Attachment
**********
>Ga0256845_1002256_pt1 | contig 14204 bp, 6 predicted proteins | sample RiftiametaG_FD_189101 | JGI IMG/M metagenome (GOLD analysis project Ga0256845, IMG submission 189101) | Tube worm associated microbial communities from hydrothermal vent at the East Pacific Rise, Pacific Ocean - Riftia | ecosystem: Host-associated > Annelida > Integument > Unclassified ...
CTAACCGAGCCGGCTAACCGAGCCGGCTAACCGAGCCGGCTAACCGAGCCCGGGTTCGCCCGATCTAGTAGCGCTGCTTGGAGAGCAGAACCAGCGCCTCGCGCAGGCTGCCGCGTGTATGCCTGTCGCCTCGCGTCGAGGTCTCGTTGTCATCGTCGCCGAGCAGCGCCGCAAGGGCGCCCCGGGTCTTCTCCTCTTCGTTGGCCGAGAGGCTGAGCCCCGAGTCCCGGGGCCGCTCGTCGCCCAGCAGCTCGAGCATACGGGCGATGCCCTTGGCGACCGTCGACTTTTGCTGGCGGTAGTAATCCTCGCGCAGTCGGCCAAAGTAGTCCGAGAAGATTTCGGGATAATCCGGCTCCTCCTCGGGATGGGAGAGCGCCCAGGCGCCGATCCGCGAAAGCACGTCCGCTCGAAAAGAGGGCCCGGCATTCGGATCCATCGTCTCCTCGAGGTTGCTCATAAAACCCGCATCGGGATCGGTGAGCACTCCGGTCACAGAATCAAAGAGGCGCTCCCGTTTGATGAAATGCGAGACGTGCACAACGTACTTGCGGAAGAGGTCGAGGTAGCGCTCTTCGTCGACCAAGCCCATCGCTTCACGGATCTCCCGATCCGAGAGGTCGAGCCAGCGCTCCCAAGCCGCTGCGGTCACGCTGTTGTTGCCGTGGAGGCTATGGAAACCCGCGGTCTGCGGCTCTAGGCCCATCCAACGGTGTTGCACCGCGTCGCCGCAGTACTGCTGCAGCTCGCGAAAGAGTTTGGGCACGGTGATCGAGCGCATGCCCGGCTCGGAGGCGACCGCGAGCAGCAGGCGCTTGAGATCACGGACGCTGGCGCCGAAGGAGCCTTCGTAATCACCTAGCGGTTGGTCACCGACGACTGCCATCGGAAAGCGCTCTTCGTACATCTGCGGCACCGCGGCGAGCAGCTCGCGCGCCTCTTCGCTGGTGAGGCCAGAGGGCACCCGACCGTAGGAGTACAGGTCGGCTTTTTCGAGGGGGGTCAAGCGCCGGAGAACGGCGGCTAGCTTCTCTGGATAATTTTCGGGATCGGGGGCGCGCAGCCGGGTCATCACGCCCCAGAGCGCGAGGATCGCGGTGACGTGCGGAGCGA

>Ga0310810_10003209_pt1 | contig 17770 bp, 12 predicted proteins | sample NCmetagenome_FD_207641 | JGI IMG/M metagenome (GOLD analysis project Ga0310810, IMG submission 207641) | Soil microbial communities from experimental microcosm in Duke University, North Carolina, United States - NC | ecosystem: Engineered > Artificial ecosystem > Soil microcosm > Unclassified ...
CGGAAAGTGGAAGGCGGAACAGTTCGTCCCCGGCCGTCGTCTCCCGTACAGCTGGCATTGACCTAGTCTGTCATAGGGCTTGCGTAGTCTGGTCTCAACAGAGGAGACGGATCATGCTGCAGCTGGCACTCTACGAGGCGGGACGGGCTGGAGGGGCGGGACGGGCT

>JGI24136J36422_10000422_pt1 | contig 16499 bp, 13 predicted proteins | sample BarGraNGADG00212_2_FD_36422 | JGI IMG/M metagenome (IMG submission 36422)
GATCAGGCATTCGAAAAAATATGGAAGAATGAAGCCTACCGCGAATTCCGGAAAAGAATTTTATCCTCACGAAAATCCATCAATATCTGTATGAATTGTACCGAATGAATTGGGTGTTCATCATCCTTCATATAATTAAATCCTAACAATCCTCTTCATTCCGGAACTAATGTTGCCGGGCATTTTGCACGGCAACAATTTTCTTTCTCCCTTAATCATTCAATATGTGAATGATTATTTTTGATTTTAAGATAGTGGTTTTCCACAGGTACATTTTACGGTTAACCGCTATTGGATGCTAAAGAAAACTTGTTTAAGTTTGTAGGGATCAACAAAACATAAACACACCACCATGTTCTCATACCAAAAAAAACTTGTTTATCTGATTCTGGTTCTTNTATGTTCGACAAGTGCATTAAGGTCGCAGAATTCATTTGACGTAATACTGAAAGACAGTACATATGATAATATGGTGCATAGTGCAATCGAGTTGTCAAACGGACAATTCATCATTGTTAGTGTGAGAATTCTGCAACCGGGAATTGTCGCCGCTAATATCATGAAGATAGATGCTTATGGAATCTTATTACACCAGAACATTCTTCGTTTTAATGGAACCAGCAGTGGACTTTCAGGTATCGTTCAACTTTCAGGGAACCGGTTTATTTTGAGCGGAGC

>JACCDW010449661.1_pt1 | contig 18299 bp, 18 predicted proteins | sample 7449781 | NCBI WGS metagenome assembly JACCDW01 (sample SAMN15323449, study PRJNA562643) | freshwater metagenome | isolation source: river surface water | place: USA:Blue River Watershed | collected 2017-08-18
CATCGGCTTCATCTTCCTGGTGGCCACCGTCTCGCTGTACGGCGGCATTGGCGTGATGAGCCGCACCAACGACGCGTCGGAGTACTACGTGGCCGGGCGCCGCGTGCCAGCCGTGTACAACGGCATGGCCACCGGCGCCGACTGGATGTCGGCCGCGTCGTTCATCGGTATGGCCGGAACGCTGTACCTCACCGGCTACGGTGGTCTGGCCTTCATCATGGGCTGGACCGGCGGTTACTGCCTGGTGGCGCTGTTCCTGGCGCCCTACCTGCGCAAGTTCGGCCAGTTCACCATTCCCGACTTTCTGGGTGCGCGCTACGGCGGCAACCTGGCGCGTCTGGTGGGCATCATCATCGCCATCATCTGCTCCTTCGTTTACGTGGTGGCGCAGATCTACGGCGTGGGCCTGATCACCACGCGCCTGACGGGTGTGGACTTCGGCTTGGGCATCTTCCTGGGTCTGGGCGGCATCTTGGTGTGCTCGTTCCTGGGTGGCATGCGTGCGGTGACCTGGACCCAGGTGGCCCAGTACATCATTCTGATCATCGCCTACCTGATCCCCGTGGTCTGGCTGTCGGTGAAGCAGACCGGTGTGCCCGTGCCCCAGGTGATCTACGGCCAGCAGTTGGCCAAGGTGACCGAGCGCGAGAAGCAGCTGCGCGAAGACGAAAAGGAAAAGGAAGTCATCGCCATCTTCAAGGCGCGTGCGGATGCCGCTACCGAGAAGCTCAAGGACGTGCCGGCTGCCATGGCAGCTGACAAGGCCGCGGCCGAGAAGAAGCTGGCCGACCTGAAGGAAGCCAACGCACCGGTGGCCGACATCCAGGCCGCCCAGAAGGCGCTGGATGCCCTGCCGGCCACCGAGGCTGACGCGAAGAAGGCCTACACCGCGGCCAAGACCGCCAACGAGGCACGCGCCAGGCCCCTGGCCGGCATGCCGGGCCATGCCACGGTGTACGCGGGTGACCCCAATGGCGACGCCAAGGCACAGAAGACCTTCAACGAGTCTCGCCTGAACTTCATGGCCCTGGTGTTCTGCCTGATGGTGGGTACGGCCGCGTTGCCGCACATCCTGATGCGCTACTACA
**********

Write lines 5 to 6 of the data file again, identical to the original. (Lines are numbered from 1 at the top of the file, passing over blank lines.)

>JGI24136J36422_10000422_pt1 | contig 16499 bp, 13 predicted proteins | sample BarGraNGADG00212_2_FD_36422 | JGI IMG/M metagenome (IMG submission 36422)
GATCAGGCATTCGAAAAAATATGGAAGAATGAAGCCTACCGCGAATTCCGGAAAAGAATTTTATCCTCACGAAAATCCATCAATATCTGTATGAATTGTACCGAATGAATTGGGTGTTCATCATCCTTCATATAATTAAATCCTAACAATCCTCTTCATTCCGGAACTAATGTTGCCGGGCATTTTGCACGGCAACAATTTTCTTTCTCCCTTAATCATTCAATATGTGAATGATTATTTTTGATTTTAAGATAGTGGTTTTCCACAGGTACATTTTACGGTTAACCGCTATTGGATGCTAAAGAAAACTTGTTTAAGTTTGTAGGGATCAACAAAACATAAACACACCACCATGTTCTCATACCAAAAAAAACTTGTTTATCTGATTCTGGTTCTTNTATGTTCGACAAGTGCATTAAGGTCGCAGAATTCATTTGACGTAATACTGAAAGACAGTACATATGATAATATGGTGCATAGTGCAATCGAGTTGTCAAACGGACAATTCATCATTGTTAGTGTGAGAATTCTGCAACCGGGAATTGTCGCCGCTAATATCATGAAGATAGATGCTTATGGAATCTTATTACACCAGAACATTCTTCGTTTTAATGGAACCAGCAGTGGACTTTCAGGTATCGTTCAACTTTCAGGGAACCGGTTTATTTTGAGCGGAGC